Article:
Following on from the Citizens’ Assembly on abortion, the Irish public is gradually coming to terms that this process, which has just ended, was in no way representative of the feelings of people generally when it comes to the right to life.
Nowhere was this more obvious than in a recent poll which highlighted to wide distance between the recommendations of the Assembly, (which included abortion on grounds of mental health and socio-economic grounds), and the reality of how people feel on the ground.
The Irish Times newspaper reported that only 23% of those polled are in favour of abortion on request. This is in stark contrast to the findings of the Citizens’ Assembly, where two thirds of its members supported abortion on request for any reason – a suggestion that the vast majority of people in Ireland find horrific, and for good reason.
The reality is that thanks to the Eighth Amendment, people in Ireland have the great benefit of looking around the world to see how the legalisation of abortion has affected other countries. That gives us a good idea of what would happen in Ireland were the procedure to become normalised here as it has done elsewhere, and the picture isn’t very pretty.
In the UK alone, abortion on the grounds of “health” and “mental health” has led to 200,000 abortions a year. Abortion is described by its advocates as “healthcare” and this is despite that fact that it treats no illness and is life-ending, not life-saving.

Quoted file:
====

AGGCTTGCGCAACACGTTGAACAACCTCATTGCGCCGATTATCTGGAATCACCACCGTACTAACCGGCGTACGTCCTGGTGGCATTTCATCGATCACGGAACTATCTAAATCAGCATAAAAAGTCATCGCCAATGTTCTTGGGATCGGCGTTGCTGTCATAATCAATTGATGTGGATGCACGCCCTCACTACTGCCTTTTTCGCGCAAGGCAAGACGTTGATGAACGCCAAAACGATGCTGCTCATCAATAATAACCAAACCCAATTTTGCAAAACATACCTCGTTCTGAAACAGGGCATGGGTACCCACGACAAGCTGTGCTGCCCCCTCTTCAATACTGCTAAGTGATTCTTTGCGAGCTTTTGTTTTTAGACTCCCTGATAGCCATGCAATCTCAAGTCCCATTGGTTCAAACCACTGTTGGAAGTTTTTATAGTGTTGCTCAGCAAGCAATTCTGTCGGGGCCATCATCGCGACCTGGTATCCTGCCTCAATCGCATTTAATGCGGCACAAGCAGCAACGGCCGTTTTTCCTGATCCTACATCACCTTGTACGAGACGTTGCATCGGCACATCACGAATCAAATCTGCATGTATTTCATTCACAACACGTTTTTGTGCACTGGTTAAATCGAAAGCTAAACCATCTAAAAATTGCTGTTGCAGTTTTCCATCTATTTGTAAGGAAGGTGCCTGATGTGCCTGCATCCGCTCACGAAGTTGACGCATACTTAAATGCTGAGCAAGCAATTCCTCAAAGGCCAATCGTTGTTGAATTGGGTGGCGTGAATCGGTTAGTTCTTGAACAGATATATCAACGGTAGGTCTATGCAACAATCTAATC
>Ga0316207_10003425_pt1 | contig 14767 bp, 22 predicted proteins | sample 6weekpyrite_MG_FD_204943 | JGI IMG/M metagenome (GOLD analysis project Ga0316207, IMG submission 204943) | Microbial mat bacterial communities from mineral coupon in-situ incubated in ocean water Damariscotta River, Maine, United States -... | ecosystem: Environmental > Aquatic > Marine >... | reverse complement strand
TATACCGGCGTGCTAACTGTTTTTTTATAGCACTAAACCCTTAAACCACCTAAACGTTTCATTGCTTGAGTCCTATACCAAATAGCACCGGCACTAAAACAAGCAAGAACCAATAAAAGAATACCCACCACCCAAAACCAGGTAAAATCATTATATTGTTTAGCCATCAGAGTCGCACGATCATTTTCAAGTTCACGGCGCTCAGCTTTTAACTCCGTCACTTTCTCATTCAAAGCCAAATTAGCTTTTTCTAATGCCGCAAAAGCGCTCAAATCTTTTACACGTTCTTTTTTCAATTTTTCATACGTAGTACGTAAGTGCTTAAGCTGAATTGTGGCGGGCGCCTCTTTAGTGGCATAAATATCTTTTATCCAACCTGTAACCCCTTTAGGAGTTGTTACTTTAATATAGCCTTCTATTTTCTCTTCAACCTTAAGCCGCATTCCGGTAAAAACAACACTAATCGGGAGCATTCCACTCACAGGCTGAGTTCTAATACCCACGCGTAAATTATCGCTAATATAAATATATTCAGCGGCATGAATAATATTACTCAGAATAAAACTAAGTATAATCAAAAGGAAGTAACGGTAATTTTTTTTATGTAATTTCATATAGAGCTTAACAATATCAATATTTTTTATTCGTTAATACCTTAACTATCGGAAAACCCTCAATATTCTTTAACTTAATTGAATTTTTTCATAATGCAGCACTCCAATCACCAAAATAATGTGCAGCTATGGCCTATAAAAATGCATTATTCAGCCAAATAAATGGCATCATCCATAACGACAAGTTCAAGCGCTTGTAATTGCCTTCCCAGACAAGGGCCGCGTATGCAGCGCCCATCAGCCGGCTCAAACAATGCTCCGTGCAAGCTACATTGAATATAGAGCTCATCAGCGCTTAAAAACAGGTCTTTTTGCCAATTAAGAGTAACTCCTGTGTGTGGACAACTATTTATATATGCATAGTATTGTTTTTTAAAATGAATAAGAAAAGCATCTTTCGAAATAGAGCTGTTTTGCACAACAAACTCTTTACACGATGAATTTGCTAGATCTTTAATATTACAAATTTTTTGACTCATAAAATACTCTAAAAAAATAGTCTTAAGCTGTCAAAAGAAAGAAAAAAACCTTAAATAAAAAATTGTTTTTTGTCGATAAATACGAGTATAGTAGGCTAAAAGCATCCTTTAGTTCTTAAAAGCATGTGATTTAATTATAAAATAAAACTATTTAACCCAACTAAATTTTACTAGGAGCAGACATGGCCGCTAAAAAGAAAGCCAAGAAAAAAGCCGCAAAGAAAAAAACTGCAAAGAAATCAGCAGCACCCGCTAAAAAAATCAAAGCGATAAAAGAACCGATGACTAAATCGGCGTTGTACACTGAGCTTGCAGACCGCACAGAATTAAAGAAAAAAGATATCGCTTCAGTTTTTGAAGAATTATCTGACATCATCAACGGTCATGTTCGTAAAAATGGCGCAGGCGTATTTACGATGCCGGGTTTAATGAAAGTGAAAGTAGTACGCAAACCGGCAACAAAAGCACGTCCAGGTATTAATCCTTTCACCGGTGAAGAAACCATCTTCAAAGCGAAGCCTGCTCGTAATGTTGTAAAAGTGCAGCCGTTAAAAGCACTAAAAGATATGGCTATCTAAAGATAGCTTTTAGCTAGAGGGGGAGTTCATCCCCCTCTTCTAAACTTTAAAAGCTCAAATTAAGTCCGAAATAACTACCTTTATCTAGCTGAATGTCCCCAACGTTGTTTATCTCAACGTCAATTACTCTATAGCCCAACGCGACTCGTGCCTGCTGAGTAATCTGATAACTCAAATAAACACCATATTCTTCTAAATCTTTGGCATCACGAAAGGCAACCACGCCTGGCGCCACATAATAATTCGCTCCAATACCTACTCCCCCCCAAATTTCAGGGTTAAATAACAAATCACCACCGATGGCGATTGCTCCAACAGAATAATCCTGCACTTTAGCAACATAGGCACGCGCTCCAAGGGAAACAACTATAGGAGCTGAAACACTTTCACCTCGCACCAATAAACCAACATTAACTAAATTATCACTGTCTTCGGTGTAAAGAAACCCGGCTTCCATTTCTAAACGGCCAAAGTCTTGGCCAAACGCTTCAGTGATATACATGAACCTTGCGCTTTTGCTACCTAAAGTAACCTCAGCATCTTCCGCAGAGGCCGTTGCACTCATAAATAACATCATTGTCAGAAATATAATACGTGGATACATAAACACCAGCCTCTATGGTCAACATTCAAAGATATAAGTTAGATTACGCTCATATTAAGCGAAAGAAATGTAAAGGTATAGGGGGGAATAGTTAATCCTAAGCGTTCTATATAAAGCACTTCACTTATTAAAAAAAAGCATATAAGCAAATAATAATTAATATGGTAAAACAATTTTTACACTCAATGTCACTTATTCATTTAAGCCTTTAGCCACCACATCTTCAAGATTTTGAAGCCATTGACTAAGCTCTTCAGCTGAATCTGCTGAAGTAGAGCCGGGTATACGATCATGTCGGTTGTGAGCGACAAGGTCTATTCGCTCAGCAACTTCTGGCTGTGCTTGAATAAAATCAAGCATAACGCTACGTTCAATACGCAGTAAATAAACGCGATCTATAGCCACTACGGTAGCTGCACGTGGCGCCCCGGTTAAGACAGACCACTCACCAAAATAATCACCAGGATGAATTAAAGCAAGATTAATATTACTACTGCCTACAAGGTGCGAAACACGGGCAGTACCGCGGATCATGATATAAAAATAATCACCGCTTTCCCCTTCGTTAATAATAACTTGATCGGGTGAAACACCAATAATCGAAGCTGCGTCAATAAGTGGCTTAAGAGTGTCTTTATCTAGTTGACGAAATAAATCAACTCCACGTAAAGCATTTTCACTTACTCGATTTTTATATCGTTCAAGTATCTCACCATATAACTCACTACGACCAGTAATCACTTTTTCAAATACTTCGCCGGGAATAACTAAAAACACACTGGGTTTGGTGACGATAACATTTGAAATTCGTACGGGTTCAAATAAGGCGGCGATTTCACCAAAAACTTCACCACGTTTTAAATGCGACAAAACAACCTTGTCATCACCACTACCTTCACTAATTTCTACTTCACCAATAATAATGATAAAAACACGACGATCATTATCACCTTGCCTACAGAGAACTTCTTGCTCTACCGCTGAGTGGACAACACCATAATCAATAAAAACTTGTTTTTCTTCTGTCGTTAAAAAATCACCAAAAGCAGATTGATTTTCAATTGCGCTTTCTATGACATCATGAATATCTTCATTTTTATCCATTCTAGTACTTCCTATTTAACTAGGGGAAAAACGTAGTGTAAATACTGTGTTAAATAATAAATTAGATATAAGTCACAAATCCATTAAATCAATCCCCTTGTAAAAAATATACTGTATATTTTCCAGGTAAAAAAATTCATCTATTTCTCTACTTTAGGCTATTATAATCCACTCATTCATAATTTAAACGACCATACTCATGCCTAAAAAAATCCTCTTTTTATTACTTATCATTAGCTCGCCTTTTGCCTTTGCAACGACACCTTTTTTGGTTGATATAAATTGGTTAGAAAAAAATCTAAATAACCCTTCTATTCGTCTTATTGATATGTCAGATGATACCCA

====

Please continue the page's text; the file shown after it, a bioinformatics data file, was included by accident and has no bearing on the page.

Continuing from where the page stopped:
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Pro-life supporters know that trying to push abortion as any form of “healthcare” is deeply disingenuous but it is the best way for abortion advocates to try and advance their agenda. While they make no secret of their personal support for abortion on requestion without restrictions, they know that the Irish public is not on board for such radical change – and this poll is further confirmation of this fact. Instead, they are adopting a “softly-softly” approach, trying to make abortion seem less than it is, insisting that any interference with the Eighth Amendment would result in restrictive abortion – despite the fact that no such thing exists and also ignoring the humanity of every unborn child who deserves his or her protection under the law.
There are some real positives for pro-life supporters from this poll. It’s a confirmation of what pro-life supporters have said – that the one-sided Citizens’ Assembly bears no relation to how the general public feels about this issue. It also shows that despite the push for abortion from powerful groups like Amnesty International, the public are not prepared to adopt their position of singling out some groups in Irish society as unworthy of legal protection.
The clear lesson from the Citizens’ Assembly is that once you start discriminating against some unborn babies, then in effect you are saying that unborn human life in general has no intrinsic value. As a society in Ireland and elsewhere, we either protect all human life or you end up protecting none.